As we approach Election Day, most people know if they will be casting their vote and whom they will be voting for to become the next president of the United States. Overall, the election season was wrought with rhetoric and vitriolic statements made by both sides, not only by the presidential candidates, but also by the general public. Therefore, we have hit a point where many people have stopped wanting to talk about which candidate they are voting for and many people will not openly acknowledge if their views align with a particular candidate. As a result, one question that has appeared in previous elections is raised again: How personal is the question, “Whom are you voting for?” For me, the question deserves to be examined because while I do not think that anyone is entitled to know how someone else is voting, I believe that discussing the 2016 Presidential Election or any other election should not be a taboo topic.

It is crucial that we do not confuse having discussions about politics with invading another’s privacy. It may be evident which side we lean toward and whom we will vote for once we start expressing our views, but by eliminating conversation all-together, we threaten our potential growth and our ability to develop educated, well-rounded thoughts. We should not immediately take offense if someone inquires as to whom we plan to vote for on Tuesday. Rather, if we are granted the opportunity to enter into this type of dialogue, we should be open to discussing the “who” and “why” of our vote without the fear of judgment or disdain.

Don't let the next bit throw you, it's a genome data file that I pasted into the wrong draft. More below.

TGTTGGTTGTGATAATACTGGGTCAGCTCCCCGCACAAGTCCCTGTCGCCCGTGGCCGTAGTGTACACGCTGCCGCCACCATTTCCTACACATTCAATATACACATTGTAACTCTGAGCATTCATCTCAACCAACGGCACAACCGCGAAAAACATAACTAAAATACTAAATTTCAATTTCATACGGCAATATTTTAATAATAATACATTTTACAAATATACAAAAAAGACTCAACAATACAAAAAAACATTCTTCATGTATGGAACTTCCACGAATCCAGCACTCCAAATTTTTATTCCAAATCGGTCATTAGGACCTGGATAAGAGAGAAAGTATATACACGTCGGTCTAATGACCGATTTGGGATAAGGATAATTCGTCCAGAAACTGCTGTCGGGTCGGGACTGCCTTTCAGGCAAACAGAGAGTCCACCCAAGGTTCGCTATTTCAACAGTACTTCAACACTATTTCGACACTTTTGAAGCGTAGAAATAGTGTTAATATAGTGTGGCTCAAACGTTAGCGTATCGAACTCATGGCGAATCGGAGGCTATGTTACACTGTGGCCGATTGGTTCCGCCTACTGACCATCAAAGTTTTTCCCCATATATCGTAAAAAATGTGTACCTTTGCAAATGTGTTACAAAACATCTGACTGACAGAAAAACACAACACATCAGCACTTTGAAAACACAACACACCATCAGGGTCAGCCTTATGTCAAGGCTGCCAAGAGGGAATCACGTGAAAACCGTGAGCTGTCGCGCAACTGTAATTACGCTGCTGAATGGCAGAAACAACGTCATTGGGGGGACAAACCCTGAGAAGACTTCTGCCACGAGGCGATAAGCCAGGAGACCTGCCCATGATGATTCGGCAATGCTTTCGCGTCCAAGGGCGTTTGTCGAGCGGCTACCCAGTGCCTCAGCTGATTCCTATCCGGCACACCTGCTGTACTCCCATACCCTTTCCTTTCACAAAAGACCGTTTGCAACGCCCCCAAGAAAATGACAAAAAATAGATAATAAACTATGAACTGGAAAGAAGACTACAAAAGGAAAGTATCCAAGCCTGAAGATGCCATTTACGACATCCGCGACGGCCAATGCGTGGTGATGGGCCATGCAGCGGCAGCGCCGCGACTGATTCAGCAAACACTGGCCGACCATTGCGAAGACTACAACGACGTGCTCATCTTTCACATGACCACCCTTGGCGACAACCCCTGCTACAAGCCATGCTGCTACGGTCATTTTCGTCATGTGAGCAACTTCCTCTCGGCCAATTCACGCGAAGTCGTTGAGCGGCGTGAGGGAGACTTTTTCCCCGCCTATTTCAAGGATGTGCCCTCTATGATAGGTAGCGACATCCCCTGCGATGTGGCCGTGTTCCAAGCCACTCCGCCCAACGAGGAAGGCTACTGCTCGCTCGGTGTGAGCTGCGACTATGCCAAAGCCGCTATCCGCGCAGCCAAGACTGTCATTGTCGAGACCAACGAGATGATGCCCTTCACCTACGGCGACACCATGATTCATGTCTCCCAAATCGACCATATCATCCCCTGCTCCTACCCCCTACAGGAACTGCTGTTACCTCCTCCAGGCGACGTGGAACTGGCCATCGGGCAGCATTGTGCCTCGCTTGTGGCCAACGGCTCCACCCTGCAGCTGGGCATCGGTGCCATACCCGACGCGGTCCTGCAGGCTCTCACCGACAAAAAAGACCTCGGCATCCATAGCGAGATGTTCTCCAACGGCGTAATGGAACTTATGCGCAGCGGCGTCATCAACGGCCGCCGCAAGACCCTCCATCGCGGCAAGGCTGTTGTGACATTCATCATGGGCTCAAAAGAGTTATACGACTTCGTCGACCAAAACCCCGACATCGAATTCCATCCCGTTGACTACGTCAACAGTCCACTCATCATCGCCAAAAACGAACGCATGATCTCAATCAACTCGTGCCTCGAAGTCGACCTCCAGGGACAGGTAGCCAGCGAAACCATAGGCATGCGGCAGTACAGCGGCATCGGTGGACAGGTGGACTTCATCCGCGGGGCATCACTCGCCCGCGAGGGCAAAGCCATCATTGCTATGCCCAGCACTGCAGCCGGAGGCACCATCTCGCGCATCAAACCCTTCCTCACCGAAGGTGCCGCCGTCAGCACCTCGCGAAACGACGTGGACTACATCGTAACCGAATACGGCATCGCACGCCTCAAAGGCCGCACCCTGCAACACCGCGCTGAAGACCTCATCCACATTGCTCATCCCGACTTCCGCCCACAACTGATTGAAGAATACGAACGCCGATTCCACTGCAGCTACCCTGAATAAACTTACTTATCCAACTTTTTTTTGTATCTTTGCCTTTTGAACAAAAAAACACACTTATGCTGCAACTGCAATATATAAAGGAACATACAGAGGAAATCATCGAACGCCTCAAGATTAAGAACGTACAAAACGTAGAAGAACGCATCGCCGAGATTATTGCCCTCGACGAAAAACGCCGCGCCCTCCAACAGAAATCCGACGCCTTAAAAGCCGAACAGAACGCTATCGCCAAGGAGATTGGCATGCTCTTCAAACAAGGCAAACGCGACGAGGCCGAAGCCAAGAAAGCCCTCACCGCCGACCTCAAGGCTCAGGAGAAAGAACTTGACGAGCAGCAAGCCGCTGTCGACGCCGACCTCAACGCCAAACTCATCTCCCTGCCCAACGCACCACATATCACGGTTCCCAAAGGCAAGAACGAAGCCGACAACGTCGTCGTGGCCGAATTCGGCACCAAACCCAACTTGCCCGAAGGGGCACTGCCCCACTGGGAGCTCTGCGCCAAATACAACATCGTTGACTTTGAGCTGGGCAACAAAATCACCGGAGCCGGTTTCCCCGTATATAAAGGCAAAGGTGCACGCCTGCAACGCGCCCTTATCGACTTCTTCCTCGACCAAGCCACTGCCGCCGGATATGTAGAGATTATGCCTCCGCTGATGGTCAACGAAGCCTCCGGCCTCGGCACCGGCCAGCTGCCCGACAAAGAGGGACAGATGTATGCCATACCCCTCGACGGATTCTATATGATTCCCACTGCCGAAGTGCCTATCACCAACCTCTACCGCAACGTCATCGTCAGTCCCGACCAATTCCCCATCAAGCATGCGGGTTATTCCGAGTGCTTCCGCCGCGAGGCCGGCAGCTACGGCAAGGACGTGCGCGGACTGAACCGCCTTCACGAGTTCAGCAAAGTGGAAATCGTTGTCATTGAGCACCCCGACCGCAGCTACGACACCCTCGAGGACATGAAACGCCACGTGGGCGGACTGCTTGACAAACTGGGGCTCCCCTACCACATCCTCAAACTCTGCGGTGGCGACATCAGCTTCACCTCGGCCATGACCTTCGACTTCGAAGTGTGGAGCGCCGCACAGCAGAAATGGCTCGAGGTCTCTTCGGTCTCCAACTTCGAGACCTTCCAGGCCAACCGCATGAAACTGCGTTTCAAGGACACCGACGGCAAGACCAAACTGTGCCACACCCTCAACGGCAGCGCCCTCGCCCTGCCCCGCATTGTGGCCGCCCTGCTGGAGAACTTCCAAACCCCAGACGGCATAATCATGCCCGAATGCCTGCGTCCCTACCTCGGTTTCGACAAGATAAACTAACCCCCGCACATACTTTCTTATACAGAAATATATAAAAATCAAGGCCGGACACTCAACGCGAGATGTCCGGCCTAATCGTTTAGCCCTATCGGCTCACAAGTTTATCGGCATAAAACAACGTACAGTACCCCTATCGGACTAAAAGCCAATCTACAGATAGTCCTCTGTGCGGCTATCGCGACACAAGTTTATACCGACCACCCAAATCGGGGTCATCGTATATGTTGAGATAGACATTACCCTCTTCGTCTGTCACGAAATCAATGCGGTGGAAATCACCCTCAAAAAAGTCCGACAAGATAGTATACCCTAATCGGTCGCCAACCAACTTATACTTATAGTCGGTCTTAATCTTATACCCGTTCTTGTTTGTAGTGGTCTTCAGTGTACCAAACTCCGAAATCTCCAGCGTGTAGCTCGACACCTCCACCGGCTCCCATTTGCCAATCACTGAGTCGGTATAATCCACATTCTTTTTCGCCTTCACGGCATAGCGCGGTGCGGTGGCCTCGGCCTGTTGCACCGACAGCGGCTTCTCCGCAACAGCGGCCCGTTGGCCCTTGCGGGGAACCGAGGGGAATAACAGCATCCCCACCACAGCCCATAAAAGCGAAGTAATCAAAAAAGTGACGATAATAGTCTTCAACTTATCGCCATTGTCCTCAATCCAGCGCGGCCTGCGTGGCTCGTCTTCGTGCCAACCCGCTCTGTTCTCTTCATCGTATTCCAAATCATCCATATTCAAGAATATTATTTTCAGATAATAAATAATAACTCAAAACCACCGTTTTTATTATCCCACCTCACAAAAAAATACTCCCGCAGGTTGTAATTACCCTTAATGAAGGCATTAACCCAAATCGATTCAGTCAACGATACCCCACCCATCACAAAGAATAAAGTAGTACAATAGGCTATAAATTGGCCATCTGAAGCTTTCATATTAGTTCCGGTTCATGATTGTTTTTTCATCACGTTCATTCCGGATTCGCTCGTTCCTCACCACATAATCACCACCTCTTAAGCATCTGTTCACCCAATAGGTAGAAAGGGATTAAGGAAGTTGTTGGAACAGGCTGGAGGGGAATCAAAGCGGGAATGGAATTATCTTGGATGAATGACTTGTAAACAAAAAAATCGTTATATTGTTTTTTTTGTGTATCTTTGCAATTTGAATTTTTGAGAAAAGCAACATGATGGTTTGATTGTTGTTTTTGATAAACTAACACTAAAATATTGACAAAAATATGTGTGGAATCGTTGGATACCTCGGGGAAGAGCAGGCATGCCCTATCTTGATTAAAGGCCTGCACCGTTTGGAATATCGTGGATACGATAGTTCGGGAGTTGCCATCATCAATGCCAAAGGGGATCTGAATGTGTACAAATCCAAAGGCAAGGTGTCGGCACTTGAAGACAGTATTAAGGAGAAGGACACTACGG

Typically, most people who ask others who they are voting for are more interested in the why and are not asking with the intent of harassing anyone. However, the climate of our current election season has instilled that occasionally valid fear, as well as made people weary of the subsequent arguments that arise when people are on opposing sides. Simply put, if we allow ourselves to be fearful of differing opinions, then we will not be able to develop and evolve our own views and understand why we hold certain values. Moreover, no matter how enraged someone’s view might make you, keep your tone civil. There is no need to ask the question, “Whom are you voting for?” with malice or disdain. Doing so not only prevents our society and culture from expanding and sharing new thoughts, but also stands in direct contrast to the freedom of speech that we are so fortunate to enjoy.

About The Author

-- Online Editor-in-Chief Emeritus-- Digital Journalism

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